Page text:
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White shark named after Kobe Bryant


Who knew Kobe Bryant was interested in sharks? Let alone that he actually got in the ocean water, with possibly the most feared type – white sharks!

It’s true, check out the photos from SharkDiver in Southern California.

In the fall of 2013, Kobe hooked up with Martin Graf of the well-known conservation shark diving outfit in San Diego. They were on one of his boats off Guadalupe, a Mexican volcanic island, about 150 miles west of Ensenada. The remote site is known as one of the best places for close encounters with huge white sharks, which is exactly what Kobe did.

The basketball star, wearing his own Nike sneakers because his feet were too large for the booties SharkDiver gives you with their wetsuits, got inside a cage in the 200+ foot deep waters of the Pacific.

Using a hookah attached regulator to breathe air, he was lowered into the ocean, where he got to see the huge predators swimming around him. Graf says Kobe told him he had been fascinated with sharks since he was a kid living in Italy, adding that it was “nice having a conversation with him that had nothing to do with basketball or being famous -- just a couple of guys talking sharks”.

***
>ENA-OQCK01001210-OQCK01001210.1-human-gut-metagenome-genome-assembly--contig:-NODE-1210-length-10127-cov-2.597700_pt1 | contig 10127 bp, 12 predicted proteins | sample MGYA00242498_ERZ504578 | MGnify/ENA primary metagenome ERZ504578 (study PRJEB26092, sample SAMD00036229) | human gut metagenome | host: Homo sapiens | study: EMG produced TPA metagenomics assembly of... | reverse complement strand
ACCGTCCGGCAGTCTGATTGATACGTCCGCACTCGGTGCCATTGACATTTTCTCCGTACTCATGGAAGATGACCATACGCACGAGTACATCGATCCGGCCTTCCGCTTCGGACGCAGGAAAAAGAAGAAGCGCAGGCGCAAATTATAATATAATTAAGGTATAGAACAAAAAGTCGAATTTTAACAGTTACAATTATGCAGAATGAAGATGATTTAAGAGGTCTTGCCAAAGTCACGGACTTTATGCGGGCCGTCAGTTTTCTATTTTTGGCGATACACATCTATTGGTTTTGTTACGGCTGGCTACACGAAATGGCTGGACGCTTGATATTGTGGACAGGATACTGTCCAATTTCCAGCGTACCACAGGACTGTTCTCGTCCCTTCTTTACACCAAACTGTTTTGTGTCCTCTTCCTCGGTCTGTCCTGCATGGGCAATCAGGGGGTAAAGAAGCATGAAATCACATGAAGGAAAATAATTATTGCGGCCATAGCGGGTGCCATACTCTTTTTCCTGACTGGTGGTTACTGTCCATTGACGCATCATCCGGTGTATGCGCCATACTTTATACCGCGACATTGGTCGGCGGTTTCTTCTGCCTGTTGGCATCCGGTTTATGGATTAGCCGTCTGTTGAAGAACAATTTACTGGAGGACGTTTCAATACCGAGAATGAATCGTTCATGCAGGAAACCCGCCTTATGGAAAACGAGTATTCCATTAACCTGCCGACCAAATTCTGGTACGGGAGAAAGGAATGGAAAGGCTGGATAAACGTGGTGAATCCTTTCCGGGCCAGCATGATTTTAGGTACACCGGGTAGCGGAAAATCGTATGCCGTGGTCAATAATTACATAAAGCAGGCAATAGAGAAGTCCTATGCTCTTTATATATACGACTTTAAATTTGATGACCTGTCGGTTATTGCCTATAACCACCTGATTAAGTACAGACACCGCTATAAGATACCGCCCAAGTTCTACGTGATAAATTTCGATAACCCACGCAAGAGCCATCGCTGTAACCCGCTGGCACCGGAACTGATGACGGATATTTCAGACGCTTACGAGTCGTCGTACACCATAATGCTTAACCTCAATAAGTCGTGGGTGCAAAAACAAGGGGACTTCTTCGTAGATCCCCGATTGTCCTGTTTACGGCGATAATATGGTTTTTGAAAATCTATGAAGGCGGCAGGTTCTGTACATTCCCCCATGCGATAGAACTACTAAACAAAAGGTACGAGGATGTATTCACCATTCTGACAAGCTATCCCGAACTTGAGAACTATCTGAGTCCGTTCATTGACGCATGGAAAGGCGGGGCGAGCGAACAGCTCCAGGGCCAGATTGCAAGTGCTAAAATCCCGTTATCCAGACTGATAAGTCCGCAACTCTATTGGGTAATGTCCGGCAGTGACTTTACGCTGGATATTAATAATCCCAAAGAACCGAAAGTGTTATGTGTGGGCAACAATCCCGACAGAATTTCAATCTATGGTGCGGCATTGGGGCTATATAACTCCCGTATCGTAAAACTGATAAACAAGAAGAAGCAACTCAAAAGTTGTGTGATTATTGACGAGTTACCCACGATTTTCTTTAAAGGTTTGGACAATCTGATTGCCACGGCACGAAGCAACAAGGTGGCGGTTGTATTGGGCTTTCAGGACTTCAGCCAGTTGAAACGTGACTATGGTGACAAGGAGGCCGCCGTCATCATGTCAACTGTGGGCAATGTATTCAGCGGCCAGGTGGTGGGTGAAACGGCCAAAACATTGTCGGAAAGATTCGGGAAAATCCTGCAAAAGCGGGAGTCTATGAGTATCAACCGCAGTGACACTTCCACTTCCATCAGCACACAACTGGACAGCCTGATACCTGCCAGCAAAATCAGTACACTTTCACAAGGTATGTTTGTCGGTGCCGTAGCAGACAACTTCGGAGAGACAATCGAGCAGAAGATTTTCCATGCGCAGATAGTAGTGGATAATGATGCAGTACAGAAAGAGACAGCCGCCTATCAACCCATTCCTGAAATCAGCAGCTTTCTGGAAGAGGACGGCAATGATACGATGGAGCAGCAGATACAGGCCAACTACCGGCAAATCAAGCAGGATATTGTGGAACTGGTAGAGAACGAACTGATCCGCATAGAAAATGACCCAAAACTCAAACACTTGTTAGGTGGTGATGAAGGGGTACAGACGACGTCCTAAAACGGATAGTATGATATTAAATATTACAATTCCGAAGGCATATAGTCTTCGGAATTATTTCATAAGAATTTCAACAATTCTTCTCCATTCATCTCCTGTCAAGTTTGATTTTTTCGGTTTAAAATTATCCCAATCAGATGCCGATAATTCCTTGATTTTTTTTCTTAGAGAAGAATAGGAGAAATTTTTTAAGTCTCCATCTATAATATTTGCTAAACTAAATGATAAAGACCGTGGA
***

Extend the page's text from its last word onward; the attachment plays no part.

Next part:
When they heard about the tragic helicopter crash that killed Kobe, his 13-year-old daughter, and seven friends, they were devastated, as were the folks at the Marine Science Conservation Institute, which tracks the white sharks of Guadalupe through the MCSI White Shark Photo Identification Guide.

In his honor, Shark No. 24 has now been renamed, Kobe Bryant. Check out the photo on their Instagram post -- it’s a 12-foot youngster, about 10 years old, and in good company.

Other sharks have been named after Jacques Cousteau (Jacques) and The Legend, after US Navy Seal Chris Kyle. They didn’t release the information until now because it didn’t seem right to do so. Shark Diver’s Cindy Michaels says that naming a shark just seemed like the right thing to do as he will be forever remembered in a special way by his fellow shark divers and the shark diving community.